Special pay increase and endowment performance

October 14, 2021


  • Special 3% base pay increase for campus-based, benefits-eligible staff and faculty, effective December 1, 2021
  • Made possible by exceptionally strong endowment performance

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Dear staff and faculty colleagues,

Each year around this time, MIT and other private universities announce the annual return on their endowment investments. I do not usually write to you with the news. But this year, because MIT’s results are exceptionally positive, I want to let you know how we plan to respond.

You can read more in the MIT News story.

This year’s unusual endowment returns

Like many other institutions, we experienced extremely strong returns. In the fiscal year ending June 30, 2021, our unitized pool of endowment and other funds (which contains 99% of our endowment) achieved a 55.5% return, its strongest annual performance in more than 20 years. This translates to an increase of $9 billion in our endowment, bringing its value to $27.4 billion. As a result, we will depart from our usual formula for determining the endowment payout, making more funding available to advance key Institute priorities.

The returns are striking ­– but what’s important is what they will allow us to do.

First, however, it helps to be clear about what the endowment is, what it isn’t and what role it plays in the life of the Institute.

The endowment: What it is, what it isn’t and why it’s important

We often talk about “the endowment” as a single entity, but it’s actually made up of thousands of individual funds. These funds were created over time, mainly by gifts from our alumni and friends. Most of the funds are permanently designated by the donor for a specific purpose, such as scholarships or a professorship in a certain field. We cannot spend the gifts themselves; in other words, the endowment is not a massive checking account. 

However, because the funds are invested, they grow in value. So each year, using an economics principle called the “Tobin Rule,” we take a portion of the returns on these investments to help cover the Institute’s current needs.

The portion we draw is crucial to our operations: In the last fiscal year, the investment pool containing our endowment provided $851 million, or about 30% of our campus operating revenues. This helped cover everything from utilities, to support for teaching and learning, to the sudden need for a community-wide Covid testing system. And, of course, these revenues are essential in fulfilling our longstanding commitment to undergraduate financial aid; MIT is one of only five U.S. colleges that is need blind in its undergraduate admissions for all students, domestic and international, and that covers each family’s full demonstrated need, a position that depends heavily on the strength of our endowment.

What we’re doing differently this year

Because fiscal year 2021 returns were so strong, we judge that we can make a rare exception from using the Tobin Rule and deploy these gains more quickly – while still maintaining adequate resources within the endowment to meet future needs and cope with future ups and downs in its performance. 

Taking this step will provide an estimated $286 million in additional resources to support the work of our community in the coming fiscal year. It will also set a new baseline for what we can expect in endowment support for the budget in​ following years. Approximately 60% of those funds are restricted to the purposes set by their donors. The remaining 40% is unrestricted.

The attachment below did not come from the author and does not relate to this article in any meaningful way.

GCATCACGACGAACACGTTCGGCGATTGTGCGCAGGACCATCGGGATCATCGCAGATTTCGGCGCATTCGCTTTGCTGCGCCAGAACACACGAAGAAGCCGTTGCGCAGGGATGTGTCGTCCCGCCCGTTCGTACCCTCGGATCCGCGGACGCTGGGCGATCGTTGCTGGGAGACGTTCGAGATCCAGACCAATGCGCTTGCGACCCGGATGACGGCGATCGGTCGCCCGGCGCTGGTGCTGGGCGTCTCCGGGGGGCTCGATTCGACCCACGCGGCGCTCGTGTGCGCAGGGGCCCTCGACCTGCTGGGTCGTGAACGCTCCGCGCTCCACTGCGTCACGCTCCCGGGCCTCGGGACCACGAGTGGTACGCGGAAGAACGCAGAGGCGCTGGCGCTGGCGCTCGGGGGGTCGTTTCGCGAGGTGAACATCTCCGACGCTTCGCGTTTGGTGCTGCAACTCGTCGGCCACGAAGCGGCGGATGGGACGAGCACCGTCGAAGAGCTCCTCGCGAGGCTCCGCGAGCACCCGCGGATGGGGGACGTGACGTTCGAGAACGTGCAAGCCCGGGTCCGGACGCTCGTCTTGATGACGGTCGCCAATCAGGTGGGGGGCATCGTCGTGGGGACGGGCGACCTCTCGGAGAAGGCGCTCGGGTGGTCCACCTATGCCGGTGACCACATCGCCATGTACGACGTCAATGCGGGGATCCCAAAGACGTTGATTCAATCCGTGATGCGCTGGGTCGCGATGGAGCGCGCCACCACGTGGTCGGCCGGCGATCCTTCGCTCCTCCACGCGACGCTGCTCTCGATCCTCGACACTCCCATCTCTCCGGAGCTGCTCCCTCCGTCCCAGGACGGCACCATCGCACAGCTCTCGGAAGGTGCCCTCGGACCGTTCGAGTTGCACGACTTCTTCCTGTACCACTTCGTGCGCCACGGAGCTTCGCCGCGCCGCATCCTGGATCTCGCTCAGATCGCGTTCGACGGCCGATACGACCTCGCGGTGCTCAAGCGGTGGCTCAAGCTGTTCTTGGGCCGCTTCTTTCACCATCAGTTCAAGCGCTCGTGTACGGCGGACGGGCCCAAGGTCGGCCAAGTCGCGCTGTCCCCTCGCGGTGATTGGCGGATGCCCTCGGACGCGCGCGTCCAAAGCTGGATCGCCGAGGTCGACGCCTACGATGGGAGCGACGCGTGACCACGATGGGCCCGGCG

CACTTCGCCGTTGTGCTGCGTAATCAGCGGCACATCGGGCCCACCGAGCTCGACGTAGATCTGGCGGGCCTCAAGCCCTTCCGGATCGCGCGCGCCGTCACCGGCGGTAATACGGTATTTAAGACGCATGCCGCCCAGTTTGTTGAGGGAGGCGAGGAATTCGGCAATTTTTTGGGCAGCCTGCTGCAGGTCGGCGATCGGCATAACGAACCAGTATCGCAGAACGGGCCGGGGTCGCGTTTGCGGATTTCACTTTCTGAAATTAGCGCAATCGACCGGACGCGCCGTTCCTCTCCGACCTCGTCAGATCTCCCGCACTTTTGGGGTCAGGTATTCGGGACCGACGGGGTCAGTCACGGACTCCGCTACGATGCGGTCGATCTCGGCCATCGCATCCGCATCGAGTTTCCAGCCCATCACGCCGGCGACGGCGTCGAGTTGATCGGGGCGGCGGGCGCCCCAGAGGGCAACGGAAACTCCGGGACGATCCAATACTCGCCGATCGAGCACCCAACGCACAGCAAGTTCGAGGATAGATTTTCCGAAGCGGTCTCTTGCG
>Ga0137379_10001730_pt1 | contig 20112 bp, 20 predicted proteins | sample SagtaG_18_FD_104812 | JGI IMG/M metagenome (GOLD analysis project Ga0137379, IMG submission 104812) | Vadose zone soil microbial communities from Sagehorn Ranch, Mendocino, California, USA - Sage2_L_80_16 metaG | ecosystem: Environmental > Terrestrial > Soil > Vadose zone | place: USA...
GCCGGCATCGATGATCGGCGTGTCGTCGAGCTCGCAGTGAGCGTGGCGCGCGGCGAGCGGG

We make this calculation with the clear knowledge that the endowment is not guaranteed to grow every year. For instance, the last time it returned such a large positive percentage was fiscal year 2000; the three following years saw returns averaging -4.3%.

For context: Over the last decade, MIT has been able to increase endowment support for campus operations by an average of 4.5% each year. Because of this year’s exceptional returns, for fiscal year 2023, we will allow an increase of 30%.

Supporting our people, tackling priority needs 

In deciding how to use these funds, I would like us to focus on support for MIT’s amazing talent – staff, faculty and students – and strengthening operations that support cutting-edge research. To begin with:

  • I am delighted to announce that campus-based, benefits-eligible staff and faculty hired on or before July 1, 2021, will receive a special 3% base pay increase, effective December 1, 2021. More information on eligibility and timing is available on the HR website. This special increase is in addition to annual salary review increases that take place on designated schedules. MIT’s labor relations team is currently in discussion with campus union leaders about this program.
  • We are also using this opportunity to provide a special 3% stipend increase for all RAs, TAs and graduate students with fellowship appointments administered by MIT; postdocs will also receive an increase. Importantly, for the continued health of our research enterprise, we will balance the increase in research assistant stipends with a 3% increase in the general Institute budget tuition subsidy provided to all research contracts and grants to maintain research competitiveness. Chancellor Melissa Nobles wrote to graduate students with details a short while ago, and Vice President for Research Maria Zuber sent a similar note to postdocs.

In making further decisions about how best to use the new funds, we will pay close attention to:

Above all, we will rely on the same budget process we follow every year to understand, balance and support the needs of every operating unit across our community.

I close by offering thanks and admiration to Seth Alexander and his team at the MIT Investment Management Company. Their skill and focus over time are powerfully magnifying our ability to fulfill MIT’s great mission.


L. Rafael Reif